New Report Highlights Vast Economic Growth from Shale Development

A new study from IHS CERA puts the immense economic benefits of shale development in the spotlight, showing the hundreds of thousands of jobs and billions in revenues that have been generated as production continues to soar.  From the report:

“Employment related to unconventional oil and gas production in these supply chain industries totaled 524,000 jobs in 2012 and is expected to grow 45 percent to 757,000 jobs in 2025” (emphasis added).

These numbers indicate a bright future for American manufacturers of steel pipe, construction equipment, railcars, sand gravel producers as well as technical labor. On top of these positive numbers, IHS CERA found that supply chain industries will contribute, “more than $16 billion in government revenues in 2015 (up from $13 billion in 2012) and rise to about $23 billion in 2025” (emphasis added). As IHS managing director Brendan O’Neil puts it:

“The growth in unconventional production has become an important source of economic activity for these industries at a time when many of their other primary markets were experiencing decline as a result of the Great Recession.”

According to the study, the job-creating ability of shale development is even felt in non-producing states:

“Jobs supported by supply chain activity in producing states were nearly 460,000 in 2012 and are expected to increase to 630,000 jobs in 2025, with construction and support activities for oil and gas operations being the highest source of employment contributions. Total employment contributions for non-producing states are expected to rise from 64,000 jobs in 2012 to 127,000 in 2025, with the capital goods sector contributing the most jobs for those states.”

IHS CERA’s findings are seen daily in local coverage across the country. The Pittsburg Post-Gazette recently reported on how the Marcellus Shale is driving growth in the chemicals sector. Thanks to hydraulic fracturing and horizontal drilling, troves of previously irrecoverable resources are creating an affordable feedstock for the chemicals industry. As Robert Fry, chief economist for DuPont said this week: “From the chemical companies’ perspective, natural gas liquid is a very important feedstock, so the increase in production is a big deal.” The American Chemistry Council (ACC) also backs this outlook. According to the ACC, affordable natural gas spurred more than $124 billion in chemical factories.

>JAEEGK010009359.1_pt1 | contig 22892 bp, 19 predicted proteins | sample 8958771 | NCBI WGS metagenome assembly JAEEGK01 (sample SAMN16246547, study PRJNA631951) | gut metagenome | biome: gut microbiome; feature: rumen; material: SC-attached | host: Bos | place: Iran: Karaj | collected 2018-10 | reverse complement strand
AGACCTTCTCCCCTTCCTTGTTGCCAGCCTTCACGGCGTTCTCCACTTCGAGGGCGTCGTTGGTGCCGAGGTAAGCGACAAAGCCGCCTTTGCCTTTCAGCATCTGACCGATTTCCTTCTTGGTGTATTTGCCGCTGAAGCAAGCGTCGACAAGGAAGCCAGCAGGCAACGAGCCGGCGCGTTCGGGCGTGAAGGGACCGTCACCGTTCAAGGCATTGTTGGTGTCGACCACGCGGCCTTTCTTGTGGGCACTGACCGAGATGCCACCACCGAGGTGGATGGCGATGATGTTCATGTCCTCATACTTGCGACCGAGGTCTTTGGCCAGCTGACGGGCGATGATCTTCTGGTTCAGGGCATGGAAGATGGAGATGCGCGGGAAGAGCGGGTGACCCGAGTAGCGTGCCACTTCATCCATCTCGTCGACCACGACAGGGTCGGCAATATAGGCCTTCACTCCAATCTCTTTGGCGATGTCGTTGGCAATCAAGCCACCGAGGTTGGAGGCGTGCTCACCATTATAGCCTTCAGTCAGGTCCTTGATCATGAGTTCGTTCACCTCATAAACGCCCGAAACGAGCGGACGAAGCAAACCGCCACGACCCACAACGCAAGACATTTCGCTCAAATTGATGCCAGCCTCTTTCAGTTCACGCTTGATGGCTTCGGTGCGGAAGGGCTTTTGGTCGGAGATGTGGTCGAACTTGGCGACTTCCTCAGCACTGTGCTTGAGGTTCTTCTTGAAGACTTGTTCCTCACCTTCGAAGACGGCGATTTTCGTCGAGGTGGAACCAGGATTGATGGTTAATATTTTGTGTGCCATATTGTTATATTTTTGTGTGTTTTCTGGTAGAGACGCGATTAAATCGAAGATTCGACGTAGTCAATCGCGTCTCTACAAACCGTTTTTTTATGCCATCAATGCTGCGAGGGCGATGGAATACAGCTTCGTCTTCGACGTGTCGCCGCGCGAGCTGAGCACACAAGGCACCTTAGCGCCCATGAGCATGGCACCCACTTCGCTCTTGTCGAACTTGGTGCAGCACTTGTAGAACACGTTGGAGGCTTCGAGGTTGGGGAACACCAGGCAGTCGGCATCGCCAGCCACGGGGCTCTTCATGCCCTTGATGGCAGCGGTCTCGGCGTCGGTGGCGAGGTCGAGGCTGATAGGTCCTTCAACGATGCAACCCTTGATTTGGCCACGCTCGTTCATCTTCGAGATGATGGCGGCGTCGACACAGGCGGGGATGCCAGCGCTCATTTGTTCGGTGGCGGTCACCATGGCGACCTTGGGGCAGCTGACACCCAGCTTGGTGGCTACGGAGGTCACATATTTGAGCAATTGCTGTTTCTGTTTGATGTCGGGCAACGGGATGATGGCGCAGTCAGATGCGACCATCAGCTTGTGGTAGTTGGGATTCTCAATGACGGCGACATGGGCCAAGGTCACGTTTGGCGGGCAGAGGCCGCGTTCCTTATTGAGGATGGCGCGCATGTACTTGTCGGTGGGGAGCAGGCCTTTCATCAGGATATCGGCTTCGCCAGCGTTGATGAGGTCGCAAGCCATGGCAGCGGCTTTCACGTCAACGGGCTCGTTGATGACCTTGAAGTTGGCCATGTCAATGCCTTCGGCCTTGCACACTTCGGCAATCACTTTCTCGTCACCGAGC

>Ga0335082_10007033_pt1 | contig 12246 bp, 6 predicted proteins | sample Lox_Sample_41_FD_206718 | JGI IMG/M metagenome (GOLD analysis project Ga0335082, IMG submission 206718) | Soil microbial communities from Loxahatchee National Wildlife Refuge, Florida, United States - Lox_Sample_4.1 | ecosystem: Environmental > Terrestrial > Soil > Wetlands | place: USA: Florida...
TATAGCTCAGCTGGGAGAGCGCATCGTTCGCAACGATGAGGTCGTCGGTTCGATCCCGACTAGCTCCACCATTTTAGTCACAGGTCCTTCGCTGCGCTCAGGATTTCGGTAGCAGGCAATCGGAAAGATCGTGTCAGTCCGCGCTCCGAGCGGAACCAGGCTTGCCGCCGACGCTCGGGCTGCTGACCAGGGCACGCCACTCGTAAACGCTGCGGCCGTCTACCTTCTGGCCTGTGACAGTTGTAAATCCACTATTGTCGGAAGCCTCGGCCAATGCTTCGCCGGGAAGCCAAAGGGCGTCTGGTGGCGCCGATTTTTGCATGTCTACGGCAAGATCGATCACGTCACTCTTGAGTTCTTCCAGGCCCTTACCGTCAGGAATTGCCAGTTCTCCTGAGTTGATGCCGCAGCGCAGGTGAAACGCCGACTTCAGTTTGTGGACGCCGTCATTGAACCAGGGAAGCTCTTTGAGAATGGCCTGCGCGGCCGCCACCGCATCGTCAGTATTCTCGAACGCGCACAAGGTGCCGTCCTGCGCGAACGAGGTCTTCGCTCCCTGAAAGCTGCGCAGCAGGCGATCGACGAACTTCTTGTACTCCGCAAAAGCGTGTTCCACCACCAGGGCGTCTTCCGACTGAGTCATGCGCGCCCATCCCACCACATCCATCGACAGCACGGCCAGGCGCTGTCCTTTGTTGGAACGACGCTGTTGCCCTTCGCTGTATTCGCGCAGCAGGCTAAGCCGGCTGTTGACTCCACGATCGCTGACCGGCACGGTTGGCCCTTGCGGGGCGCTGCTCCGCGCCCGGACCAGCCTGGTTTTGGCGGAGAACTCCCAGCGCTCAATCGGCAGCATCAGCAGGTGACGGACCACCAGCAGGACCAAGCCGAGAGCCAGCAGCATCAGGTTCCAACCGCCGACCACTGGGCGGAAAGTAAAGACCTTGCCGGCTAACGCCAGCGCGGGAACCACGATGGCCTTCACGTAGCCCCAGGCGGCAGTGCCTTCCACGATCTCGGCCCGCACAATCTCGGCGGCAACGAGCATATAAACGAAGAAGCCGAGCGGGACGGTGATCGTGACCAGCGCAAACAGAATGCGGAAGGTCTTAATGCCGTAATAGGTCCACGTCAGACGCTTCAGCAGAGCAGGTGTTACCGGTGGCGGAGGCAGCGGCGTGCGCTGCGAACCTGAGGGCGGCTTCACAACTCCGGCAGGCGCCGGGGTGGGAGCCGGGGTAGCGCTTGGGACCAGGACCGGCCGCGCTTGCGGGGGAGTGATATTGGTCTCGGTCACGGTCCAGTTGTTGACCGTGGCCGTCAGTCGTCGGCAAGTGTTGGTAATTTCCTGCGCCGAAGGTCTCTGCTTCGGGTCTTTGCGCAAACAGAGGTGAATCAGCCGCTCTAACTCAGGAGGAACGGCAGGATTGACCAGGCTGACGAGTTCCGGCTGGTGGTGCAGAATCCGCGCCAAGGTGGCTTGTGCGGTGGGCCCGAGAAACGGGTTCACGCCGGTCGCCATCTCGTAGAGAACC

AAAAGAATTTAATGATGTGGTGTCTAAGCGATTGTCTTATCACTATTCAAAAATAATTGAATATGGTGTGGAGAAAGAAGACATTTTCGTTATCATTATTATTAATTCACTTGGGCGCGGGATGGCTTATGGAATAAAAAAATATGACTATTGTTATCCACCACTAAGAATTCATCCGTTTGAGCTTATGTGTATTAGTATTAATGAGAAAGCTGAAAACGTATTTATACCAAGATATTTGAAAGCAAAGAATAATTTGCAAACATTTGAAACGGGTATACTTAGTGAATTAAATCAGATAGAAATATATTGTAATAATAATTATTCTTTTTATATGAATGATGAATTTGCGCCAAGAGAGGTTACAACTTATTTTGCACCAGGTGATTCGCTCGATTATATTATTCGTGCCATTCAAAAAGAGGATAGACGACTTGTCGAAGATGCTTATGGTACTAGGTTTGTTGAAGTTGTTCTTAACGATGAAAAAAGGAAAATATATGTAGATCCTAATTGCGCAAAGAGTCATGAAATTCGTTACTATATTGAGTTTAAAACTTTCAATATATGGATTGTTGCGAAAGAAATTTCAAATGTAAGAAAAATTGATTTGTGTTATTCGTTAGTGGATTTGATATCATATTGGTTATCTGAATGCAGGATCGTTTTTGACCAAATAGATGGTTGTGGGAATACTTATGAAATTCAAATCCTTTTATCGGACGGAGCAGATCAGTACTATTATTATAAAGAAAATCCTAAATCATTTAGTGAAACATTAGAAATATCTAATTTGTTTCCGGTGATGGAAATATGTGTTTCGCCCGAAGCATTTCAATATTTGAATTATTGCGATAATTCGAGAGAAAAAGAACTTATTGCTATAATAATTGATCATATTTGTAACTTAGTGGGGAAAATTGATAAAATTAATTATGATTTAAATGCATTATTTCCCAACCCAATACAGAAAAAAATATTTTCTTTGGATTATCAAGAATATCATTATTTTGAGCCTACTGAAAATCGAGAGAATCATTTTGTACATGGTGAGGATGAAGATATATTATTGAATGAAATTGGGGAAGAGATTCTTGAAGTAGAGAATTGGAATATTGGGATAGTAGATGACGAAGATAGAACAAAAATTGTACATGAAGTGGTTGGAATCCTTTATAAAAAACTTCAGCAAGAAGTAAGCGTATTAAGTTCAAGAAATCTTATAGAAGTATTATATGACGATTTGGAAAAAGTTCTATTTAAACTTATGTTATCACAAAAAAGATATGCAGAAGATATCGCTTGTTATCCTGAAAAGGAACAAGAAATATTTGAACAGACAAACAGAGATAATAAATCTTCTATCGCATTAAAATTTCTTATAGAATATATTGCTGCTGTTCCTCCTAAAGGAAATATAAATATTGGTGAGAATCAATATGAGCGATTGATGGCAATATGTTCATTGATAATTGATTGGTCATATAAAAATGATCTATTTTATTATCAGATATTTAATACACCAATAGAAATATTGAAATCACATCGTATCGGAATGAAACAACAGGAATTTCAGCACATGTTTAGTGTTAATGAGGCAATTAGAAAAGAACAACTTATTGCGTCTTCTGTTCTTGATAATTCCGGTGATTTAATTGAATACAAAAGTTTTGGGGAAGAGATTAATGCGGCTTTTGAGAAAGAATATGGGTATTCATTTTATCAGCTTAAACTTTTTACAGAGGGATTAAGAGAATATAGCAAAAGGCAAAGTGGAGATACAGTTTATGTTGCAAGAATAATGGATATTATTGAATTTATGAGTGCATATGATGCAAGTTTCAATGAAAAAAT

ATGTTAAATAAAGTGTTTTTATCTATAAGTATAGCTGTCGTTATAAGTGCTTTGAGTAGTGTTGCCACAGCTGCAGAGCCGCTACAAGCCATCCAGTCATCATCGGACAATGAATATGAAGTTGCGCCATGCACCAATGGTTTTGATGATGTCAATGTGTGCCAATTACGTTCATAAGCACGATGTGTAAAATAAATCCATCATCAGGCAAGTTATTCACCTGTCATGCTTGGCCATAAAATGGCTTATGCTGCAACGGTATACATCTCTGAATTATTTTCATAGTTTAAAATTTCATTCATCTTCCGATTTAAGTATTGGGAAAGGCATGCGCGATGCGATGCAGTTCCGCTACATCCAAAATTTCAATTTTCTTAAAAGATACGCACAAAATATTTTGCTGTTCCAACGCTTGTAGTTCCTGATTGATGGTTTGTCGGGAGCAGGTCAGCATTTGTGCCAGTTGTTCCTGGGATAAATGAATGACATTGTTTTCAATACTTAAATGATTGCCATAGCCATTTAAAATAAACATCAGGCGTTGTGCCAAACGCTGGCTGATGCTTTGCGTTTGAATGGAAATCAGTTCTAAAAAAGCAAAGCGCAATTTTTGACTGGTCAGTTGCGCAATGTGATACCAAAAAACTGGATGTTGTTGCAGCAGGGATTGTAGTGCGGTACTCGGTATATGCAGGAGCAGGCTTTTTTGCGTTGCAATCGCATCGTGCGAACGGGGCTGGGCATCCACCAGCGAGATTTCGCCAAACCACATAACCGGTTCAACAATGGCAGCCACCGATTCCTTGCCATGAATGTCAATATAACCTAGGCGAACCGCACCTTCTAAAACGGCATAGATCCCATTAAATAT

A similar story exits within the fertilizer industry. In Illinois, plans to create a nitrogen fertilizer company are in the works. Mark Gulley, an analyst at BGC Financial LP in New York said that another $12.7 billion in fertilizer plants are expected to go into production by 2020.

Reports like these highlight how the benefits of shale development go far past supplying our energy needs. The ripples extend far and wide, effecting entire communities and individuals alike. The best news of all, America’s energy revolution has only just begun.

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